Mike Thompson, a Vietnam War vet and a retired iron worker, has been tapped to lead the pledge of allegiance. Thompson said he went door to door campaigning for Obama last fall.

The volunteers included Martin Casas, president of the Young Democrats of St. Louis. His job was to make sure that all the officials were properly seated. Casas, who was "thrilled" to help out, said that "after eight years of an incredibly negative administration," he was happy to see "an incredibly optimistic administration.

White House list of the impact of President Obama's economic policies on Missouri

Working Families

  • Making Work Pay: The president's tax cut - which covers more Americans than any in history - is putting more than $1.1 billion back in the pockets of more than 2.2 million Missouri families.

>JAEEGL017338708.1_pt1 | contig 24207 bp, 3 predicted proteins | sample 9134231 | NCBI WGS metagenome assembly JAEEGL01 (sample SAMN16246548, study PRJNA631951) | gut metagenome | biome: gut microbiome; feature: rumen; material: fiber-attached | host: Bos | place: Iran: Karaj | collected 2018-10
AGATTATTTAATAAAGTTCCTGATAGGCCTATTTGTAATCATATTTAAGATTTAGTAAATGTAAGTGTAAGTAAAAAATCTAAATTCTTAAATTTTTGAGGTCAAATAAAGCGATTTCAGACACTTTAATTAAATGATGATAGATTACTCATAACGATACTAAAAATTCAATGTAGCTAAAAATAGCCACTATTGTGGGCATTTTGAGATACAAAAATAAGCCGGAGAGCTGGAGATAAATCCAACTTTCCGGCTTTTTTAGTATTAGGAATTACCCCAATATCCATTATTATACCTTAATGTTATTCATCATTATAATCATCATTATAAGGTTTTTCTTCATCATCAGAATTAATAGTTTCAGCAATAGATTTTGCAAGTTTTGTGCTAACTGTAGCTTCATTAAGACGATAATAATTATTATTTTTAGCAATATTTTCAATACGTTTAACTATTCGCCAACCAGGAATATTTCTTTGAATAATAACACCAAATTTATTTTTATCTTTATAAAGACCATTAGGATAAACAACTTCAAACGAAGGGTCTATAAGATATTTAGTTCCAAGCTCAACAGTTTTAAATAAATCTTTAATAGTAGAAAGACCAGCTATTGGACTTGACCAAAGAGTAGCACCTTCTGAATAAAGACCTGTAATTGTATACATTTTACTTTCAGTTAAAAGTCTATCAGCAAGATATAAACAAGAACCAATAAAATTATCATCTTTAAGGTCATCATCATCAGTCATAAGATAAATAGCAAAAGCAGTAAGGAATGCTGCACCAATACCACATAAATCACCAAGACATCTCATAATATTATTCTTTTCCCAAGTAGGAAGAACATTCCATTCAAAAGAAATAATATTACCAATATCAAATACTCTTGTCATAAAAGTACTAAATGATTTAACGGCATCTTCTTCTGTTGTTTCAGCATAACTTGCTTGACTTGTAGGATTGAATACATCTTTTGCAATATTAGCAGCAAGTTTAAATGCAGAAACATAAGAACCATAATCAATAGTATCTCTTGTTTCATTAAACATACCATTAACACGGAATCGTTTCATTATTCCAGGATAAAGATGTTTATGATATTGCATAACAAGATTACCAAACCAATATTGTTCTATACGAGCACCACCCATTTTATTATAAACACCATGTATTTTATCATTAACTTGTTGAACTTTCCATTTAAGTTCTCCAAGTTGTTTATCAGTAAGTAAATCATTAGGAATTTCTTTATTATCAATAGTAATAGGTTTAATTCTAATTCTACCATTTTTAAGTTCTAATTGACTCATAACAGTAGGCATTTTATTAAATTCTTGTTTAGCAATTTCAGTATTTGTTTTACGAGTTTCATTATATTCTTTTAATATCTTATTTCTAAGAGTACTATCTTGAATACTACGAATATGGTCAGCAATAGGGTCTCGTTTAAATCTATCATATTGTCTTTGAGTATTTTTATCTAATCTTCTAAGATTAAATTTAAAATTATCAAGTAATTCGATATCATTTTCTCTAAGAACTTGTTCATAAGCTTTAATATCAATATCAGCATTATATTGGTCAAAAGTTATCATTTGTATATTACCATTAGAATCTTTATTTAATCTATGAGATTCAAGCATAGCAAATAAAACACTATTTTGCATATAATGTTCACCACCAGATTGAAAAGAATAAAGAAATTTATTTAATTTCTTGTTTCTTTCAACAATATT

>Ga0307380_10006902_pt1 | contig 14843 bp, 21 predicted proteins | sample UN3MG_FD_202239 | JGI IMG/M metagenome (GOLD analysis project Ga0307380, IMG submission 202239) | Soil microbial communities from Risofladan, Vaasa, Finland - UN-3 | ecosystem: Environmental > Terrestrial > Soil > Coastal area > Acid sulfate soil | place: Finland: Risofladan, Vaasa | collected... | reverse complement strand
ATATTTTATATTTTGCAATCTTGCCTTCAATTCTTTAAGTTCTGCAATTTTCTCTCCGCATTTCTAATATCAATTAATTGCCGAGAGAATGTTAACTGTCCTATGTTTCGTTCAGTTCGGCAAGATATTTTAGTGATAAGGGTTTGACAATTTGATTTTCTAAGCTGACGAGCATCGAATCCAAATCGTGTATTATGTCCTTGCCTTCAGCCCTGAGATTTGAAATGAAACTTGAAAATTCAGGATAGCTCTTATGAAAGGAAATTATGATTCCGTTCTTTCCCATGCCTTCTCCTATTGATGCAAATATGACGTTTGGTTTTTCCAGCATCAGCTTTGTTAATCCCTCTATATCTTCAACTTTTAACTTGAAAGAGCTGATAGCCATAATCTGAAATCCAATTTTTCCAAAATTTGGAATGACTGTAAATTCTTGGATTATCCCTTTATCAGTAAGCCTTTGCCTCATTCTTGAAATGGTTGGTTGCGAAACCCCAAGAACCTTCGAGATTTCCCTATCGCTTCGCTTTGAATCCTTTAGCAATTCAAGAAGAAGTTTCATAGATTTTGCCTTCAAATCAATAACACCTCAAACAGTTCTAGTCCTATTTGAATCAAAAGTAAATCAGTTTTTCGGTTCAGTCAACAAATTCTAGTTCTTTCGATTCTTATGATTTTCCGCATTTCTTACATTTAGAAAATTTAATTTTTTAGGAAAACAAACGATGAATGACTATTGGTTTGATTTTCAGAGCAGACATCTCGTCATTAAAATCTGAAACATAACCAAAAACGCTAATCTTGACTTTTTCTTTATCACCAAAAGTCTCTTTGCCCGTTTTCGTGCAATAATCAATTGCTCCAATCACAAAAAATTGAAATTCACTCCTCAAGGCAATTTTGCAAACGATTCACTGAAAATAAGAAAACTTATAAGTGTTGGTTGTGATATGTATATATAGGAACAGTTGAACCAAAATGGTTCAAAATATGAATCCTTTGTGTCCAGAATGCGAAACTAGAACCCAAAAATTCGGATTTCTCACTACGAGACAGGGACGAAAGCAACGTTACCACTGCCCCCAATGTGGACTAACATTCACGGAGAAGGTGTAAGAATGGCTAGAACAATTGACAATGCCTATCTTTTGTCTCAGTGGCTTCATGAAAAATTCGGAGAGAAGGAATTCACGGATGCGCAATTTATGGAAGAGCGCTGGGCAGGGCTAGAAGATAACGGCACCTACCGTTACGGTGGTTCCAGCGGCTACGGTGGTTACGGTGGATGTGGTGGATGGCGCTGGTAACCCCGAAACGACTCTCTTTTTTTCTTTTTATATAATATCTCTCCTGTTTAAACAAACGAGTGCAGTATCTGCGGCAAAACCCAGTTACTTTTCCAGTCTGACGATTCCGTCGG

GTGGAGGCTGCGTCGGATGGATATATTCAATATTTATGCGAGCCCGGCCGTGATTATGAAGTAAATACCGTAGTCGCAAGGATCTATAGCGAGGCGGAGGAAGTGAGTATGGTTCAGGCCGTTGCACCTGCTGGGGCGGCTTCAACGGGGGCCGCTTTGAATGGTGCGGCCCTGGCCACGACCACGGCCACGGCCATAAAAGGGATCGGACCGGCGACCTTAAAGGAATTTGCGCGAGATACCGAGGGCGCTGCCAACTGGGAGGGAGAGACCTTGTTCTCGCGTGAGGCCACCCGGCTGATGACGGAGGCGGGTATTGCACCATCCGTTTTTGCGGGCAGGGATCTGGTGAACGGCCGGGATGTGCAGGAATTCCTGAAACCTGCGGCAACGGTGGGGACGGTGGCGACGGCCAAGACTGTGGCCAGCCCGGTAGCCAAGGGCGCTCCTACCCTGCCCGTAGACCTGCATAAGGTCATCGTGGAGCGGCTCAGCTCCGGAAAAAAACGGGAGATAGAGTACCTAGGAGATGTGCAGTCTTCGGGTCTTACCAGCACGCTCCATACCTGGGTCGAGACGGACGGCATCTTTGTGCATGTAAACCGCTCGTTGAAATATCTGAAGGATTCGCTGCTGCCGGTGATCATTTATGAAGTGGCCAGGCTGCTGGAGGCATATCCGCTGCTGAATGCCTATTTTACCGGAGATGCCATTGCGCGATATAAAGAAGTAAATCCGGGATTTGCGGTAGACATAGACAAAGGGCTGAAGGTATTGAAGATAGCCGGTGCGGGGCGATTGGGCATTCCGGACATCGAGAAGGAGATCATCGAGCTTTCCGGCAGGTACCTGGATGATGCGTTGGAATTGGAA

• $38,681,713 to support child care for working families.


  • $43,779,300 in block grants to foster energy efficiency in building, transportation and a wide range of other improvements.
  • $128,148,027 to support the weatherization of homes, including adding more insulation, sealing leaks and modernizing heating and air conditioning equipment.
  • $57,393,000 to the State Energy Program, available for rebates to consumers for energy saving improvements; development of renewable energy projects; promotion of Energy Star products; efficiency upgrades for state and local government buildings; and other innovative state efforts to help save families money on their energy bills.


  • $1,383,989,197 potentially available to Missouri to lay the foundation for a generation of education reform and help save thousands of teaching jobs at risk due to state and local budget cuts.

Health Care

  • $2,600,000 to fund two new Community Health Centers, which will serve an estimated 9,340 patients and create a projected 70 jobs.
  • $6,821,393 to expand services at 20 Community Health Centers, which will expand service to an additional 47,261 patients and create or save a projected 111 jobs.
  • $1,917,189 to provide meals to low-income seniors.